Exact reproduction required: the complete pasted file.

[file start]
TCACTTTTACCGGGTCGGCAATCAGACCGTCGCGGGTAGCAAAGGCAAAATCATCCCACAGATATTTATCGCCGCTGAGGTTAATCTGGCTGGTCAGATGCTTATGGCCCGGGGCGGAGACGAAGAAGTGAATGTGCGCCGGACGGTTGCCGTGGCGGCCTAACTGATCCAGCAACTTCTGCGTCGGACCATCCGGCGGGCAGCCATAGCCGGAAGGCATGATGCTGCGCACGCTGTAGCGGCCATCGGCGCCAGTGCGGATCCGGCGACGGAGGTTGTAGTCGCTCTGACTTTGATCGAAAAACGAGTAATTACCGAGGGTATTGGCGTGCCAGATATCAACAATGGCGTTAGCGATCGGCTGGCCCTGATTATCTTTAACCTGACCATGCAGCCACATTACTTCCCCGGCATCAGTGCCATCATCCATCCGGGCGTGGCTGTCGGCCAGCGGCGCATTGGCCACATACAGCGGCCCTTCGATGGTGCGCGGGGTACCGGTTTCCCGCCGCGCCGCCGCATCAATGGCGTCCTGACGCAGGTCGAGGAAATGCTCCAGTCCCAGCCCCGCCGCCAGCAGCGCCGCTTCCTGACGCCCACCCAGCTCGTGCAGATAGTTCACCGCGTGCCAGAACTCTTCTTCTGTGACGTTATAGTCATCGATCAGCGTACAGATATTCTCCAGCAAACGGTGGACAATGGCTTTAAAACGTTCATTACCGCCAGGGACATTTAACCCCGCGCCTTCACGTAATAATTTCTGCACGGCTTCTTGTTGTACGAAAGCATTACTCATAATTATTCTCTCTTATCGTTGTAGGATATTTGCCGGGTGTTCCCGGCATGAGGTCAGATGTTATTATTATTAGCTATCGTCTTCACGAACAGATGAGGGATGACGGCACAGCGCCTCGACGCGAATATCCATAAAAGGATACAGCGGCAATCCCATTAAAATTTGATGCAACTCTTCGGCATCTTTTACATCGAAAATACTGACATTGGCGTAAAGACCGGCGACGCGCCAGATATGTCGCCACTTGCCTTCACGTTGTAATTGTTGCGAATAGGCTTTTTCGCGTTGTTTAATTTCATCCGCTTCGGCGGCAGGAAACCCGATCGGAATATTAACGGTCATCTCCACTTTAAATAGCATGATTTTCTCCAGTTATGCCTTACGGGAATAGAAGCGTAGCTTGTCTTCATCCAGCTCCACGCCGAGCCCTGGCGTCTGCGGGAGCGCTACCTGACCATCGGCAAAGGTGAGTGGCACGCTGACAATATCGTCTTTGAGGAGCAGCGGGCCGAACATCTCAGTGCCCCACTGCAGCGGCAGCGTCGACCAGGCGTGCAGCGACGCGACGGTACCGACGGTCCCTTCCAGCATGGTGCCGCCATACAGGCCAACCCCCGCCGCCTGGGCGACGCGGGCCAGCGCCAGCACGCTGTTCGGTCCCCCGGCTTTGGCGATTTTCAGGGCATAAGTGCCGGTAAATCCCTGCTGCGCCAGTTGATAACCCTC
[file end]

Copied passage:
TCACTTTTACCGGGTCGGCAATCAGACCGTCGCGGGTAGCAAAGGCAAAATCATCCCACAGATATTTATCGCCGCTGAGGTTAATCTGGCTGGTCAGATGCTTATGGCCCGGGGCGGAGACGAAGAAGTGAATGTGCGCCGGACGGTTGCCGTGGCGGCCTAACTGATCCAGCAACTTCTGCGTCGGACCATCCGGCGGGCAGCCATAGCCGGAAGGCATGATGCTGCGCACGCTGTAGCGGCCATCGGCGCCAGTGCGGATCCGGCGACGGAGGTTGTAGTCGCTCTGACTTTGATCGAAAAACGAGTAATTACCGAGGGTATTGGCGTGCCAGATATCAACAATGGCGTTAGCGATCGGCTGGCCCTGATTATCTTTAACCTGACCATGCAGCCACATTACTTCCCCGGCATCAGTGCCATCATCCATCCGGGCGTGGCTGTCGGCCAGCGGCGCATTGGCCACATACAGCGGCCCTTCGATGGTGCGCGGGGTACCGGTTTCCCGCCGCGCCGCCGCATCAATGGCGTCCTGACGCAGGTCGAGGAAATGCTCCAGTCCCAGCCCCGCCGCCAGCAGCGCCGCTTCCTGACGCCCACCCAGCTCGTGCAGATAGTTCACCGCGTGCCAGAACTCTTCTTCTGTGACGTTATAGTCATCGATCAGCGTACAGATATTCTCCAGCAAACGGTGGACAATGGCTTTAAAACGTTCATTACCGCCAGGGACATTTAACCCCGCGCCTTCACGTAATAATTTCTGCACGGCTTCTTGTTGTACGAAAGCATTACTCATAATTATTCTCTCTTATCGTTGTAGGATATTTGCCGGGTGTTCCCGGCATGAGGTCAGATGTTATTATTATTAGCTATCGTCTTCACGAACAGATGAGGGATGACGGCACAGCGCCTCGACGCGAATATCCATAAAAGGATACAGCGGCAATCCCATTAAAATTTGATGCAACTCTTCGGCATCTTTTACATCGAAAATACTGACATTGGCGTAAAGACCGGCGACGCGCCAGATATGTCGCCACTTGCCTTCACGTTGTAATTGTTGCGAATAGGCTTTTTCGCGTTGTTTAATTTCATCCGCTTCGGCGGCAGGAAACCCGATCGGAATATTAACGGTCATCTCCACTTTAAATAGCATGATTTTCTCCAGTTATGCCTTACGGGAATAGAAGCGTAGCTTGTCTTCATCCAGCTCCACGCCGAGCCCTGGCGTCTGCGGGAGCGCTACCTGACCATCGGCAAAGGTGAGTGGCACGCTGACAATATCGTCTTTGAGGAGCAGCGGGCCGAACATCTCAGTGCCCCACTGCAGCGGCAGCGTCGACCAGGCGTGCAGCGACGCGACGGTACCGACGGTCCCTTCCAGCATGGTGCCGCCATACAGGCCAACCCCCGCCGCCTGGGCGACGCGGGCCAGCGCCAGCACGCTGTTCGGTCCCCCGGCTTTGGCGATTTTCAGGGCATAAGTGCCGGTAAATCCCTGCTGCGCCAGTTGATAACCCTC